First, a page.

July 12, 2017In part two of the oral history conducted by Gen. Shoemaker in 1987 he talks more of his hometown, Almont, Michigan.
Athletics, band and
"There were 7 or 8 boys and 13 girls in my graduating class from high school. The superintendent was the agriculture teacher. The principal taught the sciences and alternated teaching chemistry or physics.
"In athletics—I was really a runt—I like to tell people I got my growth after I got out of high school. I weighed about 110 pounds when I graduated from high school. I probably was 5'6", but I lettered in all three sports the last 2 years I was there —football, basketball, and baseball.
"I played in the high school band from 6th grade through the 12th grade. We started early in order for the school to have enough players. I played the snare drum.
"I played on the winning side of a 1 to 0 basketball game against Lake Orion. Dave Dabney made a free throw in the third period and he ended up being high point man of both teams.
"In baseball when our regular third baseman broke his leg, the coach asked me to played third base. When I reminded the coach that I had a sore arm and couldn't throw to first, Coach responded, 'Well, I don't have anyone else. If they hit one to you relay through the pitcher.'
"Each inning when a team takes the field, while the pitcher is warming up with the catcher, the first baseman takes an old ball and rolls it out in turn to the second baseman, shortstop, and third baseman.
"One of the first real crises of my life occurred when I saw that ball rolling over to me and realized that I couldn't throw to the pitcher, and if the Romeo team knew I couldn't throw to first base they'd bunt us to death and win the game and our local restaurant wouldn't give our team a free chicken dinner.
"The first time that I ever knew I had a razor sharp mind, that would fit me for a career as an officer in the Army was when I had an inspiration when that ball hit my glove and I tossed it underhanded to the shortstop and yelled, 'Let's get two,' and let him throw it back to first base.
"I was a Boy Scout for about 3 years. We had one troop in town, but not too many of the boys had a complete uniform. I think that I did and it was passed on."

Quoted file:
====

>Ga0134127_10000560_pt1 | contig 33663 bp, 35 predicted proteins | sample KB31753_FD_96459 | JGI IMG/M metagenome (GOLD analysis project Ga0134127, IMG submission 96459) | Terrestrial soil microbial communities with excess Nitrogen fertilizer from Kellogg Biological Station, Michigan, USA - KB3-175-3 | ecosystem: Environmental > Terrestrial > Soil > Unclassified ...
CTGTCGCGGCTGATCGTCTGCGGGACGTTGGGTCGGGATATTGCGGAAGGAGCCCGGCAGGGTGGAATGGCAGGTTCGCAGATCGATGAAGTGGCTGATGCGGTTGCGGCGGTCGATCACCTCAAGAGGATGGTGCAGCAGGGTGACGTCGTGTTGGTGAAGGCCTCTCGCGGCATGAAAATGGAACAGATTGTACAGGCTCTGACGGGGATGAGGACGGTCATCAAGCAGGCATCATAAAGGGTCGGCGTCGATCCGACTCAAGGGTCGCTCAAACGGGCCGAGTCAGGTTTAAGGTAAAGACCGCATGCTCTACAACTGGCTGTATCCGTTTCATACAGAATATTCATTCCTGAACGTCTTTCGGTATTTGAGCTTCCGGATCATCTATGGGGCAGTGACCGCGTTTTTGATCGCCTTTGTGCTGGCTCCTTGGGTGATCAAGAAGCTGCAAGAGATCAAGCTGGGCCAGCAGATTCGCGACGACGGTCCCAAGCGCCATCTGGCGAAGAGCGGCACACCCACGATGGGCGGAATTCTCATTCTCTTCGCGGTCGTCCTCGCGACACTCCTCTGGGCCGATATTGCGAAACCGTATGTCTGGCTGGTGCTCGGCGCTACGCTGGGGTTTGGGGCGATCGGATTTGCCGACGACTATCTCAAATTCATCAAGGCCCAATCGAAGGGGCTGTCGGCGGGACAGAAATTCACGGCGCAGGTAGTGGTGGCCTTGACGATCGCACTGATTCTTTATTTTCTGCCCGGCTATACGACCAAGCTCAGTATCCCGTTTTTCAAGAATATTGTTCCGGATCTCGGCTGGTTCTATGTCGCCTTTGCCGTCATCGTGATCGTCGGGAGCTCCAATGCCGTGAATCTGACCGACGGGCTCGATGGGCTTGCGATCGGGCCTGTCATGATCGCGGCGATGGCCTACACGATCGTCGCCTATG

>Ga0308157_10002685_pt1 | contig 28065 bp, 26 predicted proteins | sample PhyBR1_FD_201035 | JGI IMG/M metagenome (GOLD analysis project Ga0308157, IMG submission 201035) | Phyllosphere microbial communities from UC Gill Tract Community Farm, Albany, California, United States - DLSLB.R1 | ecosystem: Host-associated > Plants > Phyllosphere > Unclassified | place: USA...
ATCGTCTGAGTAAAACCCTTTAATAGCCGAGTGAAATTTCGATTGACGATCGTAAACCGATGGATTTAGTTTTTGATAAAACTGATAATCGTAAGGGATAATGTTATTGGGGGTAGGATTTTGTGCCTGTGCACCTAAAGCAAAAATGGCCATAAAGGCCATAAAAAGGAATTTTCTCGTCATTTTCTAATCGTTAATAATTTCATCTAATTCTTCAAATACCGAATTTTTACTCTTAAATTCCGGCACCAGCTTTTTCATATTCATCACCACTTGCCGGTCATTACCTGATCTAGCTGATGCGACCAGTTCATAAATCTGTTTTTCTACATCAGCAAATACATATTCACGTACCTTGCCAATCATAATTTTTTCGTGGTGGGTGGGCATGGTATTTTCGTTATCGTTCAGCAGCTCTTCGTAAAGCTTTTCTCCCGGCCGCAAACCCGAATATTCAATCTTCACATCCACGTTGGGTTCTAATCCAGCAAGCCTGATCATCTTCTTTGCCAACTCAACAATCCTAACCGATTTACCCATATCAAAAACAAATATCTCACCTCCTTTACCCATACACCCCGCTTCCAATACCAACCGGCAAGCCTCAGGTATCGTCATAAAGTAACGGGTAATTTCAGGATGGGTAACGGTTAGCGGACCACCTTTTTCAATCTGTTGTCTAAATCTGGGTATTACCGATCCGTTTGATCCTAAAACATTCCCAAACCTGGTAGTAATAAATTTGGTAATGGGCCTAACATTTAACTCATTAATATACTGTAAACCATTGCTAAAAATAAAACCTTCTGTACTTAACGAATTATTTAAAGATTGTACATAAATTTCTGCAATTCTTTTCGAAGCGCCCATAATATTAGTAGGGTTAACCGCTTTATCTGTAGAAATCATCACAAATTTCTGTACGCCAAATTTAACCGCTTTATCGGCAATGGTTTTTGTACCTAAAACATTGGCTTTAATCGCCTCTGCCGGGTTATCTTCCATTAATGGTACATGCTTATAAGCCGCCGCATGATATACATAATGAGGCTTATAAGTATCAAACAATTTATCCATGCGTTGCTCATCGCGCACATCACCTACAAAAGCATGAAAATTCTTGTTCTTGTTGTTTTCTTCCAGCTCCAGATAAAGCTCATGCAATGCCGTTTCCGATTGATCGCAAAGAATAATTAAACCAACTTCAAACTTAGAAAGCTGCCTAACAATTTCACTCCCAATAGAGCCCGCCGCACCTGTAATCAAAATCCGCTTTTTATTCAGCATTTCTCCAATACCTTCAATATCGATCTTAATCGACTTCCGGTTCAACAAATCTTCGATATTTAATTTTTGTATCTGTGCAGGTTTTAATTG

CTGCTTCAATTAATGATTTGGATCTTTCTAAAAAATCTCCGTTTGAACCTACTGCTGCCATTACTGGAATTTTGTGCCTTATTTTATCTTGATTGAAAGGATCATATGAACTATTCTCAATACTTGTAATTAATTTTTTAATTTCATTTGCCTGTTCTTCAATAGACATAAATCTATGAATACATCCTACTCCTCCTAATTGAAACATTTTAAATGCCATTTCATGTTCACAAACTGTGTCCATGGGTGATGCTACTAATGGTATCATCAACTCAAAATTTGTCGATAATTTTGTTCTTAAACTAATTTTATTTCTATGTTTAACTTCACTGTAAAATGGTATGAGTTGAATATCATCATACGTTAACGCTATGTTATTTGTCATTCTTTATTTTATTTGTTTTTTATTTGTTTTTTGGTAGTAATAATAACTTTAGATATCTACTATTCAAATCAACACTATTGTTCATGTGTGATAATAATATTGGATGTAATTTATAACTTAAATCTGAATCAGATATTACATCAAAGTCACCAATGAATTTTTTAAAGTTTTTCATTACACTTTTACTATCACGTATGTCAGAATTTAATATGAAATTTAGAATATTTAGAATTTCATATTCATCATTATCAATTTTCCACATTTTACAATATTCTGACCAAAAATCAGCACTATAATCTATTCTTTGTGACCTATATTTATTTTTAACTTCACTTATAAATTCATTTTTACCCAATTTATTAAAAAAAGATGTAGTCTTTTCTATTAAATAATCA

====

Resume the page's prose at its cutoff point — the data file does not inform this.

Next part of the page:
To be a pharmacist?
"I graduated in June, 1941. This was before Pearl Harbor. I didn't have enough money to go to college. My father had a bad leg and it really got bad that year so I decided to stay home and help him.
As I looked around town, I guess I must have at least had a little ambition and I soon figured out that the druggist was the real wheel. I mean just about all the other merchants and town leaders dropped in to talk with the druggist and get a fountain Coke sometime during the day.
"This was the typical old country drug store with a marble topped fountain, Coca-Colas, sodas, in addition to the medicinal items. Goods for sale were on shelves on the side walls or in drawers and customers came to the counter and asked the druggist or a clerk for the item they wanted. Customers didn't, as we do now, pick it out and go to a cash register. So I got a job with him.
"I worked on the farm until about 11:30, then I walked to town, worked in the drug store all afternoon, walked home for the evening milking, walked back downtown, worked every night until the store closed—usually between nine and ten. On Sunday afternoons I ran the store by myself. The druggist stayed home. He only lived a couple of blocks away. I had to call him if someone came in with a prescription that had to be mixed up.
"For my work, I don't know how many hours it might have been, I got $6 for the week. That was my pay. I did this for a year and about half way through I began to think, 'This is really a good life.' So I said, 'I think I'll go to pharmacy school and be a pharmacist.'"
Beginning of military career
"I entered Pharmacy College with the full knowledge, I think when I went in, that it probably would be no more than a year. In December of 1942, I enlisted in the Navy Reserves in the V-12 program that allowed you to finish the college year and then go to Navy Officer Training School.
"After I had enlisted in the Naval Reserve my mother and dad suggested I seek a congressional appointment to Annapolis or West Point. On the appointed day I drove 35 miles to Port Huron where Congressman Wolcott's staff gave the competitive exams for appointments. I remember going in and talking with the receptionist and she said, 'Which one do you want? West Point or Annapolis?' And I said, 'I don't really care, but give me Annapolis.' She said 'if you don't care, there are only 3 applicants for West Point and more than a dozen for Annapolis you will have a better chance taking the exam for West Point.' So that's what I did."
Serving in Korea, Vietnam and the Cold War, he rose to the highest rank, Four-Star General and became commander of the United States Army Forces Command (FORSCOM) among many other assignments. He was awarded the Distinguished Service Medal, Silver Star, Legion of Merit, Distinguished Flying Cross, Bronze Star Medal and Air Medal.
The General was also an inductee into the Aviation Hall of Fame. There is a school named for him in his adopted hometown, Killeen, Texas.
Gen. Shoemaker made Almont and all of Michigan proud with his years of honorable service. I don't think a bad word was ever uttered about him. He is survived by his wife of 70 years, Tuke.
Rest in peace, General, and thank you for your service.
Email Rick at firstname.lastname@example.org.